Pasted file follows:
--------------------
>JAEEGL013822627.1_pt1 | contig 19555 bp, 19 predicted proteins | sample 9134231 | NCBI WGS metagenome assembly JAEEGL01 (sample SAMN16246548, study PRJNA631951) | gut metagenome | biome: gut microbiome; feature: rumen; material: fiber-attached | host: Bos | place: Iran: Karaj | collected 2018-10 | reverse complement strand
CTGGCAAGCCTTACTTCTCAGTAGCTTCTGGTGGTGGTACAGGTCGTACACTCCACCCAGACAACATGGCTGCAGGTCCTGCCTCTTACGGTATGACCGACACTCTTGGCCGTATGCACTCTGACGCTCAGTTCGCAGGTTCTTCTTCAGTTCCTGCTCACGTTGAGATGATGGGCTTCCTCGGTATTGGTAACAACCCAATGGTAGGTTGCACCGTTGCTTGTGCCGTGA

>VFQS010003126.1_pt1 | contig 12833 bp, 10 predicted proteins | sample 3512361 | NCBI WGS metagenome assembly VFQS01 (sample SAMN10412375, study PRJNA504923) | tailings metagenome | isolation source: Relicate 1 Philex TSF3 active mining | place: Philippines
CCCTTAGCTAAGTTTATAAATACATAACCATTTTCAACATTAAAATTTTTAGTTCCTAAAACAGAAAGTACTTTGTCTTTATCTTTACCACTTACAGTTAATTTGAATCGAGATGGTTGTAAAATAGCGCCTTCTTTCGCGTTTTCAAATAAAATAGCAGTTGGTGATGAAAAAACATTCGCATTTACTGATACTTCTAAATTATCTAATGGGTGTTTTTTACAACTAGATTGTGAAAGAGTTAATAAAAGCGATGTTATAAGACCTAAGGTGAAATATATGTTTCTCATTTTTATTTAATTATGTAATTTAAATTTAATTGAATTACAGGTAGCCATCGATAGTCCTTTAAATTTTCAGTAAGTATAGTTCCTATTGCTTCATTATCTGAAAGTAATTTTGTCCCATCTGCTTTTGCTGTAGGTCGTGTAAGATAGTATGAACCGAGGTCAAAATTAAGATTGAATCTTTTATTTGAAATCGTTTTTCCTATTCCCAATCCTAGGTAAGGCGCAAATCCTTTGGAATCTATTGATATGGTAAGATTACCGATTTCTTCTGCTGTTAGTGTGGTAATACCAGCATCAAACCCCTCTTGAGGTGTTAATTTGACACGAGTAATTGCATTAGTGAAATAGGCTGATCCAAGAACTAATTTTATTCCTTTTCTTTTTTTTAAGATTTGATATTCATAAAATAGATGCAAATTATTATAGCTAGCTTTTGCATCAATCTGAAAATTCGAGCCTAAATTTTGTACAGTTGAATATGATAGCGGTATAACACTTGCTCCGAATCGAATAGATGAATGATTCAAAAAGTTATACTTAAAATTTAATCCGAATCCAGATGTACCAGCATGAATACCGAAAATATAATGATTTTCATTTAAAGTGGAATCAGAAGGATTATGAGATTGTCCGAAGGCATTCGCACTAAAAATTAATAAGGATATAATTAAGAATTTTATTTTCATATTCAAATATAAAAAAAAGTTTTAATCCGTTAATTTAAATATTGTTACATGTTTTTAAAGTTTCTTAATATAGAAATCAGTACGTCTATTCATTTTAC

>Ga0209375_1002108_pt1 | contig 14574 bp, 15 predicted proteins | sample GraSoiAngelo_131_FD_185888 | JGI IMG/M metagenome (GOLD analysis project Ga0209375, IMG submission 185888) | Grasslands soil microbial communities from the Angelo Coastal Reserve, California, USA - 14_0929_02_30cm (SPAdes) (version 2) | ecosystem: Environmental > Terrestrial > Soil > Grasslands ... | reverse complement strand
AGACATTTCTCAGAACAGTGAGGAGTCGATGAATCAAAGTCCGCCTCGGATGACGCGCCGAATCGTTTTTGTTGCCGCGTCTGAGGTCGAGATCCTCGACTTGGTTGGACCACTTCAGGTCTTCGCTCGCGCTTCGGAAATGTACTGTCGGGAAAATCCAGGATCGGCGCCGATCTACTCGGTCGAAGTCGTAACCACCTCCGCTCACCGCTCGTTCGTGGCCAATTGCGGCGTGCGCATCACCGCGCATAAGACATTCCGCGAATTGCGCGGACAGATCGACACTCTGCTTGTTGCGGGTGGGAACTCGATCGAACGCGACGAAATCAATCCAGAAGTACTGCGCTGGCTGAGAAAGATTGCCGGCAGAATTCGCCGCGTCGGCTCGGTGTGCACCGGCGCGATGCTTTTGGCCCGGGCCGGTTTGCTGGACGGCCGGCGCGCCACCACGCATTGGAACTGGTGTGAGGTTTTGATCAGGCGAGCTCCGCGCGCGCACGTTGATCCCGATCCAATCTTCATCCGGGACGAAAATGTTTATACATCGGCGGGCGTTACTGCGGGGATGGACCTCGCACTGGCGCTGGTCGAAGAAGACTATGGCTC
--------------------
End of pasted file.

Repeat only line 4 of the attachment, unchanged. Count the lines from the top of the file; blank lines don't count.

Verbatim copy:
CCCTTAGCTAAGTTTATAAATACATAACCATTTTCAACATTAAAATTTTTAGTTCCTAAAACAGAAAGTACTTTGTCTTTATCTTTACCACTTACAGTTAATTTGAATCGAGATGGTTGTAAAATAGCGCCTTCTTTCGCGTTTTCAAATAAAATAGCAGTTGGTGATGAAAAAACATTCGCATTTACTGATACTTCTAAATTATCTAATGGGTGTTTTTTACAACTAGATTGTGAAAGAGTTAATAAAAGCGATGTTATAAGACCTAAGGTGAAATATATGTTTCTCATTTTTATTTAATTATGTAATTTAAATTTAATTGAATTACAGGTAGCCATCGATAGTCCTTTAAATTTTCAGTAAGTATAGTTCCTATTGCTTCATTATCTGAAAGTAATTTTGTCCCATCTGCTTTTGCTGTAGGTCGTGTAAGATAGTATGAACCGAGGTCAAAATTAAGATTGAATCTTTTATTTGAAATCGTTTTTCCTATTCCCAATCCTAGGTAAGGCGCAAATCCTTTGGAATCTATTGATATGGTAAGATTACCGATTTCTTCTGCTGTTAGTGTGGTAATACCAGCATCAAACCCCTCTTGAGGTGTTAATTTGACACGAGTAATTGCATTAGTGAAATAGGCTGATCCAAGAACTAATTTTATTCCTTTTCTTTTTTTTAAGATTTGATATTCATAAAATAGATGCAAATTATTATAGCTAGCTTTTGCATCAATCTGAAAATTCGAGCCTAAATTTTGTACAGTTGAATATGATAGCGGTATAACACTTGCTCCGAATCGAATAGATGAATGATTCAAAAAGTTATACTTAAAATTTAATCCGAATCCAGATGTACCAGCATGAATACCGAAAATATAATGATTTTCATTTAAAGTGGAATCAGAAGGATTATGAGATTGTCCGAAGGCATTCGCACTAAAAATTAATAAGGATATAATTAAGAATTTTATTTTCATATTCAAATATAAAAAAAAGTTTTAATCCGTTAATTTAAATATTGTTACATGTTTTTAAAGTTTCTTAATATAGAAATCAGTACGTCTATTCATTTTAC